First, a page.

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Regulatory approval allows Google acquisition of Looker to close

Google's purchase of analytics vendor Looker was approved by a United Kingdom regulatory agency, more than eight months after the acquisition was revealed.

The Google acquisition of analytics vendor Looker was finally completed Thursday, more than eight months after the deal was first revealed.

The $2.6 billion purchase, unveiled on June 6 just days before Salesforce's $15.7 billion acquisition of Tableau, had been held up since December by the Competition and Markets Authority (CMA), a regulatory agency that essentially serves as the United Kingdom's antitrust watchdog.

The completion of Google's acquisition of Looker was confirmed in a blog post by Google Cloud CEO Thomas Kurian.

"I'm pleased to announce that Google has completed its acquisition of Looker," Kurian said. "Together, we're excited to offer customers a comprehensive analytics solution that integrates and visualizes insights at every layer of their business."

Looker CEO Frank Bien released a similar blog post, and stated that Thursday is "a historic day that begins an exciting journey for Looker, our employees, customers and partners."

Looker, founded in 2012 and based in Santa Cruz, Calif., is a cloud-based business intelligence software vendor, and most recently unveiled updates to its platform.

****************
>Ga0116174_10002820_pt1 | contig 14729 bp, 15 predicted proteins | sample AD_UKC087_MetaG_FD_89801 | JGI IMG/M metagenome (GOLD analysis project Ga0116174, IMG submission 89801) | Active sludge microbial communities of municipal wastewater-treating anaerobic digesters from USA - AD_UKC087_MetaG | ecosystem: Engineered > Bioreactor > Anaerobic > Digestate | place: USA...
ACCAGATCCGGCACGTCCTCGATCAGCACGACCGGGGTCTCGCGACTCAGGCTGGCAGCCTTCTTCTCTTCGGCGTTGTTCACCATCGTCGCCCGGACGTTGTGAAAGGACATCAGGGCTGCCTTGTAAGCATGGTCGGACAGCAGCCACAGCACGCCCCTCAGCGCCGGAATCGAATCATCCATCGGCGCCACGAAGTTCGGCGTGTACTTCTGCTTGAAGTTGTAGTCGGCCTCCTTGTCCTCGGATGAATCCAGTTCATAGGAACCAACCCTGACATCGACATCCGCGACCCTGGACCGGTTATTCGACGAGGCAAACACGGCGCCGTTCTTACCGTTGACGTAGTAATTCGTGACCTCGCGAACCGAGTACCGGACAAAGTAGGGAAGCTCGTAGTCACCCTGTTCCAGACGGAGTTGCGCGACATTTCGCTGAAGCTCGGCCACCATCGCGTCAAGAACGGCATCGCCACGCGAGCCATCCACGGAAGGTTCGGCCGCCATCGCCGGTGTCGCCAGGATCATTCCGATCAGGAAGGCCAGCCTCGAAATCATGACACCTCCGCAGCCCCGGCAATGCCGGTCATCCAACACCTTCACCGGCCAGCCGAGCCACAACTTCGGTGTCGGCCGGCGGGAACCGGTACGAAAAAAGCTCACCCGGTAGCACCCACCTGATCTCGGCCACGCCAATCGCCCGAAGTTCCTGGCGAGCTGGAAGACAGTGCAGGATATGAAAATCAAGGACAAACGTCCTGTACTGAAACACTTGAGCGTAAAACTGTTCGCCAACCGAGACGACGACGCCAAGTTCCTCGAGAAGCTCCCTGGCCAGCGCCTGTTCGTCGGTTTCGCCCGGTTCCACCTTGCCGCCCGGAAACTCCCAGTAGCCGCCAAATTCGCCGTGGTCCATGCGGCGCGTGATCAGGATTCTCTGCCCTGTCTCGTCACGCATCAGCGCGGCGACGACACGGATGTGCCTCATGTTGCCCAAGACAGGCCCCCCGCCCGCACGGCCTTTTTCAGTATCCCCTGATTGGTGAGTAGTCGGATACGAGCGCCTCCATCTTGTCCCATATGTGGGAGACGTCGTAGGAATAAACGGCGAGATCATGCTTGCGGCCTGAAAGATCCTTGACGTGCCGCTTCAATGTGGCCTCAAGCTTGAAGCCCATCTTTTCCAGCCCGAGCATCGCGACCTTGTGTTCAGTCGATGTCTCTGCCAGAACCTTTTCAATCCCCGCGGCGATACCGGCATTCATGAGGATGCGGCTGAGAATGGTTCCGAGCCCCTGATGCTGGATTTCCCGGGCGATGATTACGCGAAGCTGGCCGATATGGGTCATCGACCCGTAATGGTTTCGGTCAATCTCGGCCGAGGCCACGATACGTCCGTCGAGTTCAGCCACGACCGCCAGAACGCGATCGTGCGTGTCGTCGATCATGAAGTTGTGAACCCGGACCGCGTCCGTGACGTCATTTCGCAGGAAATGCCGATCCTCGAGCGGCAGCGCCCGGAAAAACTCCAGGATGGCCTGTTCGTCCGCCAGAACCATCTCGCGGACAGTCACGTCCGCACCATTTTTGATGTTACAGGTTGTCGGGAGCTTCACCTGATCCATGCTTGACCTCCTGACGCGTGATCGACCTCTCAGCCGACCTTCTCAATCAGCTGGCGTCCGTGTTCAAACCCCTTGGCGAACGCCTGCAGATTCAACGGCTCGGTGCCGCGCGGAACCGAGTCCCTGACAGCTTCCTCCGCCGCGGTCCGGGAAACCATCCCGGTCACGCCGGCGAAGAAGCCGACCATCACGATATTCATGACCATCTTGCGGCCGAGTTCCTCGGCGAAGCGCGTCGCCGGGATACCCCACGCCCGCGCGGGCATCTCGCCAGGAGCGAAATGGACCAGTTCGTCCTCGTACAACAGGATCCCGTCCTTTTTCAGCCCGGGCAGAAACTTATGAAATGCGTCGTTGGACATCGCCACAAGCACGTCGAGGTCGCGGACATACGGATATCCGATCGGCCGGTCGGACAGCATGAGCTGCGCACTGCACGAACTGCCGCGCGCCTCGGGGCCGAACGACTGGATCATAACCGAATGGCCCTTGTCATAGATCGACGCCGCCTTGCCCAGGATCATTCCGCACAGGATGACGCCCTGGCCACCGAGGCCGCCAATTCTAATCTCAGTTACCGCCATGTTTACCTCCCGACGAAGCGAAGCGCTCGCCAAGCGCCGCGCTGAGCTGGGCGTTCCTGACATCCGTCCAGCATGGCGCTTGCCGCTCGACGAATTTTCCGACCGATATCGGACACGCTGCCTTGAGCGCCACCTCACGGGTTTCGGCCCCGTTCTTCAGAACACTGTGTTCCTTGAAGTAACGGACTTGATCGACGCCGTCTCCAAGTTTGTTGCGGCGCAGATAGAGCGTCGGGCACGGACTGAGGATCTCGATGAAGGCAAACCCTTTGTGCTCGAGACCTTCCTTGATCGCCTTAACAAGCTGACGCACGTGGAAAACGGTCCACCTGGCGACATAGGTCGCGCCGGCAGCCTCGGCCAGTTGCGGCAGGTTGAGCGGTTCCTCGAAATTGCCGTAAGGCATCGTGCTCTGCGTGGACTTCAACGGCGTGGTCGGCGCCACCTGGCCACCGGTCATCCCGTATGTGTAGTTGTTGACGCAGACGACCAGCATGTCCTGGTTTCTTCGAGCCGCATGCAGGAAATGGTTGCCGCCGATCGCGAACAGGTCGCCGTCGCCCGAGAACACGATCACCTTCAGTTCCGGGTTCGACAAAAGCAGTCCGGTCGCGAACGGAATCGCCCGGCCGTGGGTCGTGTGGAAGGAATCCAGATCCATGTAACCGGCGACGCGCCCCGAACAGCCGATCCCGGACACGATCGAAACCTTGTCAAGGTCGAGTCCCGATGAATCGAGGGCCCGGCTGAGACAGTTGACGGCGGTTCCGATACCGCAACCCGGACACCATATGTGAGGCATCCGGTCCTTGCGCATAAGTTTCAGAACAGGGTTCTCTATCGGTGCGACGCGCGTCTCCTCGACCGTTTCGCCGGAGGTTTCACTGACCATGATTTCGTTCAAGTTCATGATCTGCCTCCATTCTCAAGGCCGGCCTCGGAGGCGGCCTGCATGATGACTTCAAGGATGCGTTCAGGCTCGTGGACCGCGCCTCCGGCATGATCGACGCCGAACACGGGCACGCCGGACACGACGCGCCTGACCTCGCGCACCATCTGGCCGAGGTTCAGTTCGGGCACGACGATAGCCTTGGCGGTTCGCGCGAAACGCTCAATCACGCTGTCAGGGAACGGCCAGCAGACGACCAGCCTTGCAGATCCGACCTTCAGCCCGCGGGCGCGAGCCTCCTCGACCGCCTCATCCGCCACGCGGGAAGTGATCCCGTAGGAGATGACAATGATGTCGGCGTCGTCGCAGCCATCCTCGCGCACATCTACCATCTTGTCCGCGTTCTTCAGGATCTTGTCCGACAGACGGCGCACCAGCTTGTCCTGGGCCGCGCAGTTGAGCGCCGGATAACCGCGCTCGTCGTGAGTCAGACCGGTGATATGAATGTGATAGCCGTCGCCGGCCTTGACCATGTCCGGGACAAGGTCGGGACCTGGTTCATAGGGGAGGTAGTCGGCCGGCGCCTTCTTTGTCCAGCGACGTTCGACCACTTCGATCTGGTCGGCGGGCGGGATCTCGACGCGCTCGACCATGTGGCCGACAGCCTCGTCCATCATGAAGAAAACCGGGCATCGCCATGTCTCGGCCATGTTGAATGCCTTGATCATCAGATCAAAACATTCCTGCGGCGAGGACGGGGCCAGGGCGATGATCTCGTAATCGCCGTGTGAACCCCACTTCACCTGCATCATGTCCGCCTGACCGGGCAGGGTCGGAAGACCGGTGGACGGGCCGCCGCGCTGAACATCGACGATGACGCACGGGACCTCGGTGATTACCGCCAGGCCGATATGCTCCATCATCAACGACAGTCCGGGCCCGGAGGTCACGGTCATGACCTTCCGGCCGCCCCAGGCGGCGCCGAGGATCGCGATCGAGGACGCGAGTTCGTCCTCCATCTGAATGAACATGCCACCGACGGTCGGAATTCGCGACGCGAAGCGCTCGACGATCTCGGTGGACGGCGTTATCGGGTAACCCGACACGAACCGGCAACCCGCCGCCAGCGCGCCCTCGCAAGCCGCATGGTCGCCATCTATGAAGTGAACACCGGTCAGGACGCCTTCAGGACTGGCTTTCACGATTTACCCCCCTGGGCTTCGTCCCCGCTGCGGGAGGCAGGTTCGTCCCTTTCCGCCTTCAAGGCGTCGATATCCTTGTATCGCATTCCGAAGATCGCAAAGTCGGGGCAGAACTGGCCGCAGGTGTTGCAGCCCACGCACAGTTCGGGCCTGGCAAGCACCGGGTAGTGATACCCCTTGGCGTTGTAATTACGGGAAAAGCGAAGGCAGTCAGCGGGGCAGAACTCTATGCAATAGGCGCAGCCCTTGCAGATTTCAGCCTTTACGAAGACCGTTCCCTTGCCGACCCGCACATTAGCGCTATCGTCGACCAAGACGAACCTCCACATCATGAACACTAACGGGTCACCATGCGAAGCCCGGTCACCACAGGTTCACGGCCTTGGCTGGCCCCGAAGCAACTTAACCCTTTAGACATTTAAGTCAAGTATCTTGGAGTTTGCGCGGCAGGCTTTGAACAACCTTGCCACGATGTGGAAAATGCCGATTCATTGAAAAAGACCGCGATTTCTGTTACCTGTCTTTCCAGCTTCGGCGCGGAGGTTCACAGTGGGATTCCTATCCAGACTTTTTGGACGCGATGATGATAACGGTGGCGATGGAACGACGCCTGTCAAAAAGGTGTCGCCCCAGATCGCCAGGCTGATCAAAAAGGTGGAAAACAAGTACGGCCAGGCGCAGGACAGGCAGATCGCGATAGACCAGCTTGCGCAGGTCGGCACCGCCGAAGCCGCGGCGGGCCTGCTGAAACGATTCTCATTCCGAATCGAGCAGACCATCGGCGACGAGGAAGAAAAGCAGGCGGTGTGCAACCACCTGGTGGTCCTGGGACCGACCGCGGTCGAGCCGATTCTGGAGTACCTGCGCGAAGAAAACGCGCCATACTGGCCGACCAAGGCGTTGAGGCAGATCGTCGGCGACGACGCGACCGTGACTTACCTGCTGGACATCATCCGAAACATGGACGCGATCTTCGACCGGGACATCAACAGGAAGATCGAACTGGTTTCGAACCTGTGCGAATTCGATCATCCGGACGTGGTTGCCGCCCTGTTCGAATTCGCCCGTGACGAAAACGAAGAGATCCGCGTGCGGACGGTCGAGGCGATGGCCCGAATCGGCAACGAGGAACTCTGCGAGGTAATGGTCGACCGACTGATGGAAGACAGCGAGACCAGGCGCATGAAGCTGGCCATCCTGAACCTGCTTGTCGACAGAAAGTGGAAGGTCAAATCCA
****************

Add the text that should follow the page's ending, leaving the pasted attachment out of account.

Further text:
The Google acquisition of Looker, meanwhile, enhances the BI capabilities of Google Cloud, expanding Google's ability to compete with fellow cloud giants Microsoft Azure and AWS.

Analysts said Google and Looker will be a strong fit now that they're finally allowed to proceed together.

An organization's sales information is displayed in a sample gif from Looker.
A sample gif shows the embedded analytics capabilities in Looker 7, the most recent update to Looker's business intelligence platform.

"This was always a good match, better than Salesforce and Tableau," said Wayne Eckerson, founder and president of Eckerson Group.

"Looker jibes well with BigQuery," he said, referring to Google's web analytics service.

Meanwhile, the financial support Looker figures to gain from Google should also be a benefit, both to the company itself as it enhances its platform and to its users.

"Users absolutely stand to benefit from the standpoint of Looker having a deep-pocketed parent," said Doug Henschen, analyst at Constellation Research. "And Looker can exploit Google's strength in [augmented intelligence] and data enrichment. Before, Looker was a small, fast-growing company, and now we know they will be a serious contender in analytics."

At the time the Google acquisition of Looker was first revealed in June, Kurian declined to reveal a roadmap for Looker.

Kurian, however, said that Looker will operate as an independent subsidiary and insisted that Looker, despite becoming part of Google Cloud, will remain a multi-cloud platform, something Henschen said is critical.